Space & Weather: Cosmos Cuisine

Space & Weather: Cosmos Cuisine

What do astronauts eat when they are out in space serving on a mission?? Well, like anyone else, they need to eat – but since they can’t exactly pull into the nearest drive-thru on the way to Mars and there aren’t grocery stores floating in space, astronauts have to be very intentional about the kinds of food they bring with them on their missions. Today our campers took on a dual role: they were both astronauts in training and & food scientists! They evaluated food samples to determine how suitable certain foods are for going into space!!

Ask your camper:  Do you prefer eating fresh fruits or dehydrated fruit?

Aurora Program Pictures

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O’Fallon Program Pictures

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Oceanography – Planktonic Organisms 

Oceanography – Planktonic Organisms

Planktonic organisms are the drifters; the free floaters within the aquatic domain – but they are so important because they form the basis of the food chain. Today, our Aquatic Microbiologists studied a tiny crustacean called Daphnia, aka “water flea”.  They turned camera phones into microscopes using a tiny lens that sticks to the camera aperture!! Using this tool, they could take pictures and videos while they studied Daphnia physiology. Tomorrow they will use this baseline data as a way to compare how the Daphnia respond to certain environmental cues, such as temperature. 

Ask your camper: How did you like using the “Micro-Phone Lens”?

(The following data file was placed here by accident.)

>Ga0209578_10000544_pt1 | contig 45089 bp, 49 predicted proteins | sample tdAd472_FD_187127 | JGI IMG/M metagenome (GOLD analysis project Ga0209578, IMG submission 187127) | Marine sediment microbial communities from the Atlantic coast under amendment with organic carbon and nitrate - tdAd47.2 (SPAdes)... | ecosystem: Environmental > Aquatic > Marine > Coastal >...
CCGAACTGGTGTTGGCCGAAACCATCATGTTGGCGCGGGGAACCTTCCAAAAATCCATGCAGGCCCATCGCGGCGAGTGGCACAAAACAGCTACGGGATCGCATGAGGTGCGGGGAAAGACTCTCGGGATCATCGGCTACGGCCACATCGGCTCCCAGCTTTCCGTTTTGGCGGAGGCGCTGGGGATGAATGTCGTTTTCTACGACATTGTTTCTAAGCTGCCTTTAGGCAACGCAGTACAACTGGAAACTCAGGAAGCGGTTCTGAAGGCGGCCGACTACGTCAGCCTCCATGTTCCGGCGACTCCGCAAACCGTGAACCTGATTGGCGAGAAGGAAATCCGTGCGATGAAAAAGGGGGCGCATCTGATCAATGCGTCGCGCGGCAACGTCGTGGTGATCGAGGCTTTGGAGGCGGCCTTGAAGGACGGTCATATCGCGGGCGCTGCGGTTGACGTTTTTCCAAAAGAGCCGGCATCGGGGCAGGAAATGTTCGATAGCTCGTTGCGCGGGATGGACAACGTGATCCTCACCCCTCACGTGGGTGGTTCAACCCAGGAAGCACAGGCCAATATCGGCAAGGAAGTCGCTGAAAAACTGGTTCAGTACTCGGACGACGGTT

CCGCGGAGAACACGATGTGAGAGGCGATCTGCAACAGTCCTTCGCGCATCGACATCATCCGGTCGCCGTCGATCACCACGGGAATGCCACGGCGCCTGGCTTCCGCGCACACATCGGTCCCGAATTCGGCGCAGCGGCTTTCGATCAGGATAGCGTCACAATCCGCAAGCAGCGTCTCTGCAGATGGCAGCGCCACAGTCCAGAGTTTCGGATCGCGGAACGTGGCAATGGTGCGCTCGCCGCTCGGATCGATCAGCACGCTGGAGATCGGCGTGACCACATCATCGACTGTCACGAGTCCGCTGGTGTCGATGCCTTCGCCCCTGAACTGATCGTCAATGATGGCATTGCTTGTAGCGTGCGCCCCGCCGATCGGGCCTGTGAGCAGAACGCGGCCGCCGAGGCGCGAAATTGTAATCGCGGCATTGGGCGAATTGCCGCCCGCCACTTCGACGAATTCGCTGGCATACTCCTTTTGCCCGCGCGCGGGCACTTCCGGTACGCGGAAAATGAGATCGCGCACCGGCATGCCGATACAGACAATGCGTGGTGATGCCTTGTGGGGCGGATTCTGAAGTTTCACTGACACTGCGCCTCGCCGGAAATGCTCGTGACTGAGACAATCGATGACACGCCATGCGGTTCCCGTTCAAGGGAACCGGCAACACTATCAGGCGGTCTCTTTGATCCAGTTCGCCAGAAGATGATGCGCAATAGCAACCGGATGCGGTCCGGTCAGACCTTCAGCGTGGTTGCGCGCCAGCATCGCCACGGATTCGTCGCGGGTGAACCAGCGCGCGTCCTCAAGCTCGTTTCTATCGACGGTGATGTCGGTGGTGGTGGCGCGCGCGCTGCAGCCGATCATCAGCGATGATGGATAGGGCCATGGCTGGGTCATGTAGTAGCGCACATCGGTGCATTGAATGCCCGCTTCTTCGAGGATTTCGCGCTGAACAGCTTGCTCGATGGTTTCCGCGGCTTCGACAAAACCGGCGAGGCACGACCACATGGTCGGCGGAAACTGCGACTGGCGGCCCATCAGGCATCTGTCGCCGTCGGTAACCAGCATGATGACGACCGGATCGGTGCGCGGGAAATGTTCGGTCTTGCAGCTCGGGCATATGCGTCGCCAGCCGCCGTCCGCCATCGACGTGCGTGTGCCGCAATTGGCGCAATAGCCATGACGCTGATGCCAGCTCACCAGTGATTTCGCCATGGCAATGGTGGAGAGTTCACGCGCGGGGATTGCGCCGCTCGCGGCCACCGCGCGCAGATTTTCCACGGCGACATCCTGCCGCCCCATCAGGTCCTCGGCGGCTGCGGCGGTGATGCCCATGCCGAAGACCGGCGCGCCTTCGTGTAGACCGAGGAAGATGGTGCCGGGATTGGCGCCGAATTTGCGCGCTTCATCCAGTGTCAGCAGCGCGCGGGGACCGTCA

Aurora Program Pictures

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O’Fallon Program Pictures

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Makey Lab – Let There Be Light!

Makey Lab – Let There Be Light!

Let there be beautiful light! After learning about circuits on the first day, our electrical engineers also took on the role of artist. Using LEDs, copper tape, and conductive pens, the campers created light up pictures. Once the circuits worked, pairs colored in the images. What made it so special? Each pair had one image in a series of 10 pictures that when put together created one giant picture!

Ask your camper: Which part of the circuit they created is the load? (The LED lights)

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Genetics: Nature or Nurture? Day 2

Genetics: Nature or Nurture? Day 2

After extracting our own DNA from our cheek cells yesterday, we performed a lab technique that makes thousands of copies of part of our genome (Polymerase Chain Reaction, or PCR) in order to have enough DNA to analyze. Today, we used special “molecular scissors” to cut the DNA copies into fragments and then separated them out using a technique called gel electrophoresis. Overnight, our gels with our separated DNA fragments will be stained, and we’ll check them out tomorrow, to identify our own genes (DNA) for a particular trait (in this case, the ability to taste a bitter chemical or not). 

Ask your camper: What electrical charge does DNA carry? (negative)

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